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An Environmental History of Yellowstone National Park
Reference
Whitlock, C., Dean, W., Rosenbaum, J., Stevens, L., Fritz, S., Bracht, B. and Power, M. 2008. A 2650-year-long record of environmental change from northern Yellowstone National Park based on a comparison of multiple proxy data. Quaternary International 188: 126-138.

What was done
The authors state that "geochemical, stable-isotope, pollen, charcoal, and diatom records were analyzed at high-resolution in cores obtained from Crevice Lake" -- located at 45.000N, 110.578W -- with the goal of reconstructing "the ecohydrologic, vegetation, and fire history of the watershed for the last 2650 years to better understand past climate variations at the forest-steppe transition" in "the canyon of the Yellowstone River in northern Yellowstone National Park [YNP]."

What was learned
Whitlock et al. report that their many datasets "are consistent with overall warmer/drier conditions during the Medieval Climate Anomaly," which they say has been variously dated between AD 650 and 1300 in the western US and Great Plains. More specifically, they note that "the Crevice Lake data suggest a warm interval with dry winters between AD 600 and 850, followed by less dry but still warm conditions between AD 850 and 1100." In addition, they write that "other studies in YNP indicate that trees grew above present-day treeline and fires were more frequent in the Lamar and Soda Butte drainages between AD 750 and 1150," citing Meyer et al. (1995).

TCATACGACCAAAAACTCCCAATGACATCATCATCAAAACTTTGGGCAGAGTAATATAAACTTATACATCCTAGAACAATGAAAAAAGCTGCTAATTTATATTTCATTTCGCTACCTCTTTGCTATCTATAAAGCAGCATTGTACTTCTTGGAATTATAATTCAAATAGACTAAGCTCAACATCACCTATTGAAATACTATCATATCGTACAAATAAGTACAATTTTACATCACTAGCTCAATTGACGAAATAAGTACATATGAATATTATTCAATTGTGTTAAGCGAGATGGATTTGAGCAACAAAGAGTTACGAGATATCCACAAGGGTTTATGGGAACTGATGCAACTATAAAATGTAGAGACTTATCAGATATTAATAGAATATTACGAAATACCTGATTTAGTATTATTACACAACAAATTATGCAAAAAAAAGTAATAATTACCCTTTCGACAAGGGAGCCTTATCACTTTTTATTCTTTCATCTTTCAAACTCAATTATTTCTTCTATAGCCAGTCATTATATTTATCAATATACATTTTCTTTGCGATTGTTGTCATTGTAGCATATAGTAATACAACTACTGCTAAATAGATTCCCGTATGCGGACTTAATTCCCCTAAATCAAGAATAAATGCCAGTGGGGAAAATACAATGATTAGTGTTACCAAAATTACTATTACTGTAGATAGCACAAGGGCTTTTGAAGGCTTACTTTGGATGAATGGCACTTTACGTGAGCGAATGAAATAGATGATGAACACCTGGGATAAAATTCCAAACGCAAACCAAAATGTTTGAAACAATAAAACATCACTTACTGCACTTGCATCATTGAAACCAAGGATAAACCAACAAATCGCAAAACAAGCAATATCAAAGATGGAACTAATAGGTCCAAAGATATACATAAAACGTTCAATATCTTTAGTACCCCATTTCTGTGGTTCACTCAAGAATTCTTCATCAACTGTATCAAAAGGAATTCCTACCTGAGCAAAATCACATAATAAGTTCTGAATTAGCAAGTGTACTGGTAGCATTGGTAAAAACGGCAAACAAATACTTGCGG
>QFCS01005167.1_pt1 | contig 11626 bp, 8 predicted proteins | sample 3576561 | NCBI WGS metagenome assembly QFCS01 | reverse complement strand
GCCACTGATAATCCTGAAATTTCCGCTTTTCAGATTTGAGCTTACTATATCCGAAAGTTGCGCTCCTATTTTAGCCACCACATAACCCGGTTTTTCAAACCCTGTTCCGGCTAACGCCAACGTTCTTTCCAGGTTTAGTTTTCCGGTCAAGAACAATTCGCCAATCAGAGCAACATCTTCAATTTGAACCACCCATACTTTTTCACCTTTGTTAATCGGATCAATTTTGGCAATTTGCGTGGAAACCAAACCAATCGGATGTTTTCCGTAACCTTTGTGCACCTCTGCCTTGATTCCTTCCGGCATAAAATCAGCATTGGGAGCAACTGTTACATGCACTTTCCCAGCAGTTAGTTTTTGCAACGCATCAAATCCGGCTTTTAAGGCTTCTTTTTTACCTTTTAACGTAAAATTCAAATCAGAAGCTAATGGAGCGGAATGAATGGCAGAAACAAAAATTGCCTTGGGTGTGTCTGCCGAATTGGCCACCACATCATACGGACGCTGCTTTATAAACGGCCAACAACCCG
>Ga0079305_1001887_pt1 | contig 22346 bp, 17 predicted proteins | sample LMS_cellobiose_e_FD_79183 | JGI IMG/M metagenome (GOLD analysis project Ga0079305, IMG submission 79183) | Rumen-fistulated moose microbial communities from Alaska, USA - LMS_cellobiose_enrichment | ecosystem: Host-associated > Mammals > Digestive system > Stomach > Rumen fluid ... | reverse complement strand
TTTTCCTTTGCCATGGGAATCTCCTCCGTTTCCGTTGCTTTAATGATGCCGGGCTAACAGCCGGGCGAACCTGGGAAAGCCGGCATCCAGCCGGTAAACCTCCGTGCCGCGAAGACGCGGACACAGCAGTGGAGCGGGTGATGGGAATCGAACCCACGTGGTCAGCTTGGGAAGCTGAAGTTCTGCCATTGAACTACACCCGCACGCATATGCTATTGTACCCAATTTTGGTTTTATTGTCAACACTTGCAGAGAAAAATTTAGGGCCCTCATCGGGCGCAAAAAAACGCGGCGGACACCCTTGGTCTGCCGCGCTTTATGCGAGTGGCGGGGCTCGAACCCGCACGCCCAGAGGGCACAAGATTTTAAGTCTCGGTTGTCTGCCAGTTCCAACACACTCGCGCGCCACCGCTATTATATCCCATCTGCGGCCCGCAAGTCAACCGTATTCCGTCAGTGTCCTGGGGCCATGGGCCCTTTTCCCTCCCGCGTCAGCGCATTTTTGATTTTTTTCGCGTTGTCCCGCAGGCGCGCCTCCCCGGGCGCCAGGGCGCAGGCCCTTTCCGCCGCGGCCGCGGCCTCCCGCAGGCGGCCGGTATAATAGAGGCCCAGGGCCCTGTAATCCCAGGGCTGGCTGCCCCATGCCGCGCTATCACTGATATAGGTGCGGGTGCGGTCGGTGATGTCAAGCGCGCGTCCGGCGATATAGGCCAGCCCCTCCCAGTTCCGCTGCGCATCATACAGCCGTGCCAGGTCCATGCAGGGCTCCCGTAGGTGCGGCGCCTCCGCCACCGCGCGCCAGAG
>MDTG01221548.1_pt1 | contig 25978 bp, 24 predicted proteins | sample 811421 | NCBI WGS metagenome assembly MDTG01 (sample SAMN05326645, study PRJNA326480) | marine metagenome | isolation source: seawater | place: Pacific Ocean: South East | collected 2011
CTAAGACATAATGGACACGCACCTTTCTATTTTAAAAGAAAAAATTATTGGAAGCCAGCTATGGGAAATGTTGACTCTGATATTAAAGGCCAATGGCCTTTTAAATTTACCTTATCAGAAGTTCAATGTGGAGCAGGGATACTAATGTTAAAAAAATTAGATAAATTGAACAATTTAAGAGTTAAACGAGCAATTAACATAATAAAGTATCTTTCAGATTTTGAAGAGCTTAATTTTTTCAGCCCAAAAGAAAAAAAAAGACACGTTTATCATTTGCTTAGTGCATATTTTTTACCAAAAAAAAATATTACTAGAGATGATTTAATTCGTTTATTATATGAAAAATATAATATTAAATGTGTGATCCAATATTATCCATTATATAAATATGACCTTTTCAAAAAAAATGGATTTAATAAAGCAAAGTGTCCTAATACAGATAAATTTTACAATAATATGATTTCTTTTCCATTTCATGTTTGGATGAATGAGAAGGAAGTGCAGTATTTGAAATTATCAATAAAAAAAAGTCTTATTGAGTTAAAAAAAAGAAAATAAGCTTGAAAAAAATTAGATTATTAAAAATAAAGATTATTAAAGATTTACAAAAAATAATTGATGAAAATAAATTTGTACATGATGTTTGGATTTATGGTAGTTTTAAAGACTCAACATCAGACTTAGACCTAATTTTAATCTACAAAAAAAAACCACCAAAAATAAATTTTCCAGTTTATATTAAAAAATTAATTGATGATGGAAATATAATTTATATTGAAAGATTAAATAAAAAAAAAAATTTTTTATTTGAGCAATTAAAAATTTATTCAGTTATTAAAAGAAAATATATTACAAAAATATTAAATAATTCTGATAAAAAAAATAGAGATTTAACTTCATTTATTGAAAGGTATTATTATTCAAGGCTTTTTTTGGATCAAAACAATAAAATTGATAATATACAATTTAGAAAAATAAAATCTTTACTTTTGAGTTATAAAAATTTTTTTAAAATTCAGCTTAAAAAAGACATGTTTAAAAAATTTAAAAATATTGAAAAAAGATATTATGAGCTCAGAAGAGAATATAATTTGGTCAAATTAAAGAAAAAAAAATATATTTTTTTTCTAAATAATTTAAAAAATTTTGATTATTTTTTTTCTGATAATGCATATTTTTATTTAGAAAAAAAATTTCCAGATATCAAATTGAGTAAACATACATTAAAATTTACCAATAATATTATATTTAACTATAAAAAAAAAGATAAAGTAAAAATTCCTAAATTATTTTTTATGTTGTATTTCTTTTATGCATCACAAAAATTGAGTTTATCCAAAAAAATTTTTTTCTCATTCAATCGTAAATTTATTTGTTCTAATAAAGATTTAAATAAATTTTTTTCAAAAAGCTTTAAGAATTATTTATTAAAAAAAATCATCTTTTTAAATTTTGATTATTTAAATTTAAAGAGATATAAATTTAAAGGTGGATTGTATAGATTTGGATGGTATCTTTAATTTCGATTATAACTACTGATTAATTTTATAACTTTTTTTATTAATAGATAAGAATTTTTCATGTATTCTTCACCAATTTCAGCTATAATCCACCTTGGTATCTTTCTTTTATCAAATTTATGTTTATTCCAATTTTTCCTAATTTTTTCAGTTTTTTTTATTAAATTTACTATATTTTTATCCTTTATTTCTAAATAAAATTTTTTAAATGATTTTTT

As for the modern period, the seven researchers say their data indicate that "the last 150 years of environmental history since the formation of YNP have not been anomalous within the range of variability of the last 2650 years, and many of the proxy indicators suggest that 19th and 20th century variability at Crevice Lake was moderate compared with earlier extremes." In fact, they note that with the possible exception of the charcoal record, "all of the data show greater variability in the range of ecosystem conditions prior to the establishment of the YNP in 1872."

What it means
The many parameters measured by Whitlock et al. testify to the non-uniqueness of YNP's 20th-century climate and the significant warmth of the Medieval Warm Period, which allowed trees in some parts of the Park to grow at higher elevations than they do presently, which in turn suggests that much of the Medieval Warm Period was significantly warmer than the Current Warm Period has been to date.

Reference
Meyer, G.A., Wells, S.G. and Jull, A.J.T. 1995. Fire and alluvial chronology in Yellowstone National Park: climatic and intrinsic controls on Holocene geomorphic processes. Geological Society of America Bulletin 107: 1211-1230.

Reviewed 4 March 2009